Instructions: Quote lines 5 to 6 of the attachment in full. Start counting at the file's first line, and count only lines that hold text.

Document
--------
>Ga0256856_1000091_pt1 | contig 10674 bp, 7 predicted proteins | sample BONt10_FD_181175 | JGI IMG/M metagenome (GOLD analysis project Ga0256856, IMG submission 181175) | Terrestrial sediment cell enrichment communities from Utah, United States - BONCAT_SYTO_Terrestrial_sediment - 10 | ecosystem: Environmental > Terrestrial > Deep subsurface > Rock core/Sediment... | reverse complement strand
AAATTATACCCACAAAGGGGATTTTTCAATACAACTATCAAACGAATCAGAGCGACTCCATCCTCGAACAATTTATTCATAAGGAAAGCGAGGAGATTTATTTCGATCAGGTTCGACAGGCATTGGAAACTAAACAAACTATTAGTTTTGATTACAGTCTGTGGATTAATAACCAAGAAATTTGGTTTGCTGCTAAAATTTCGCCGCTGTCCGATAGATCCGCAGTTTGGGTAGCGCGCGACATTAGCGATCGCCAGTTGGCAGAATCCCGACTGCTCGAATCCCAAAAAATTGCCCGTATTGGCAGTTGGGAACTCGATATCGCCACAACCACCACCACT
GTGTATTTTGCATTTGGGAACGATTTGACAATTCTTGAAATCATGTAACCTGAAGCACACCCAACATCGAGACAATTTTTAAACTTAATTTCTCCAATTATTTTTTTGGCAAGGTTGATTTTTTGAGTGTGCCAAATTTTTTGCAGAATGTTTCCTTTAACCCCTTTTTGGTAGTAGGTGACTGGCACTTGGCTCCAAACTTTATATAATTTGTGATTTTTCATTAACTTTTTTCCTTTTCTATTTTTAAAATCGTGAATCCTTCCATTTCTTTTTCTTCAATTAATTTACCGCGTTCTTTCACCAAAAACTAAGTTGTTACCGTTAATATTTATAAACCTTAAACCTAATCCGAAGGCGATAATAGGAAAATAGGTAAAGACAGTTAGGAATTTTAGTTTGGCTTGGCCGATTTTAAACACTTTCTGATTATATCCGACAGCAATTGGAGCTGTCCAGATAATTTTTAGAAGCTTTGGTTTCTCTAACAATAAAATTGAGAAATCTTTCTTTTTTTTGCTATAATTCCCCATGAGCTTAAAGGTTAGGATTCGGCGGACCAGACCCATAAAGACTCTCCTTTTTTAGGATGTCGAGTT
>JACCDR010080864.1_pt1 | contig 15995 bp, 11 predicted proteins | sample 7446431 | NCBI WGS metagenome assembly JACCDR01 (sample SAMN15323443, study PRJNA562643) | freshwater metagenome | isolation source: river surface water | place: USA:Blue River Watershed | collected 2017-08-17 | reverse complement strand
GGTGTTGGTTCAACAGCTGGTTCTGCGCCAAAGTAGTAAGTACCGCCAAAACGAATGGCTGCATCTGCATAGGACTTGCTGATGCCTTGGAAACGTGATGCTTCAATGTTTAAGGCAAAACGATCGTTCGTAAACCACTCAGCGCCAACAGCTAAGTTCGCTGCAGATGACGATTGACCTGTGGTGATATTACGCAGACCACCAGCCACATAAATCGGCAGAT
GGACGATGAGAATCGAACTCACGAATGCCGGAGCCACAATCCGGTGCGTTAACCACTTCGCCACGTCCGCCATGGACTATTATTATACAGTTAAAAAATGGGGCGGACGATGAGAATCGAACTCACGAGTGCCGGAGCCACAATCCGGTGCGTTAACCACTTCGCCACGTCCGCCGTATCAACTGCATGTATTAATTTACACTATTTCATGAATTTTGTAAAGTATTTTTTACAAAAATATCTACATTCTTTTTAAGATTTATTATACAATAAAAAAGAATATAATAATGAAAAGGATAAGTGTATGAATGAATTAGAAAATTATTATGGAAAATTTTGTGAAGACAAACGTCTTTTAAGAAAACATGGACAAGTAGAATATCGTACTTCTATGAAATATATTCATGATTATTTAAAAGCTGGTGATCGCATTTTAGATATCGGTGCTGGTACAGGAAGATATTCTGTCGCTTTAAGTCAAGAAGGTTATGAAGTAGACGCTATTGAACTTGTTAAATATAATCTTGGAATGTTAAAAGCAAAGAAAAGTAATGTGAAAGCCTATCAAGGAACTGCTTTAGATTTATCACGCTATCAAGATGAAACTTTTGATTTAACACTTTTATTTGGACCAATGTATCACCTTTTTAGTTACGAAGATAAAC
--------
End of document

GGTGTTGGTTCAACAGCTGGTTCTGCGCCAAAGTAGTAAGTACCGCCAAAACGAATGGCTGCATCTGCATAGGACTTGCTGATGCCTTGGAAACGTGATGCTTCAATGTTTAAGGCAAAACGATCGTTCGTAAACCACTCAGCGCCAACAGCTAAGTTCGCTGCAGATGACGATTGACCTGTGGTGATATTACGCAGACCACCAGCCACATAAATCGGCAGAT
GGACGATGAGAATCGAACTCACGAATGCCGGAGCCACAATCCGGTGCGTTAACCACTTCGCCACGTCCGCCATGGACTATTATTATACAGTTAAAAAATGGGGCGGACGATGAGAATCGAACTCACGAGTGCCGGAGCCACAATCCGGTGCGTTAACCACTTCGCCACGTCCGCCGTATCAACTGCATGTATTAATTTACACTATTTCATGAATTTTGTAAAGTATTTTTTACAAAAATATCTACATTCTTTTTAAGATTTATTATACAATAAAAAAGAATATAATAATGAAAAGGATAAGTGTATGAATGAATTAGAAAATTATTATGGAAAATTTTGTGAAGACAAACGTCTTTTAAGAAAACATGGACAAGTAGAATATCGTACTTCTATGAAATATATTCATGATTATTTAAAAGCTGGTGATCGCATTTTAGATATCGGTGCTGGTACAGGAAGATATTCTGTCGCTTTAAGTCAAGAAGGTTATGAAGTAGACGCTATTGAACTTGTTAAATATAATCTTGGAATGTTAAAAGCAAAGAAAAGTAATGTGAAAGCCTATCAAGGAACTGCTTTAGATTTATCACGCTATCAAGATGAAACTTTTGATTTAACACTTTTATTTGGACCAATGTATCACCTTTTTAGTTACGAAGATAAAC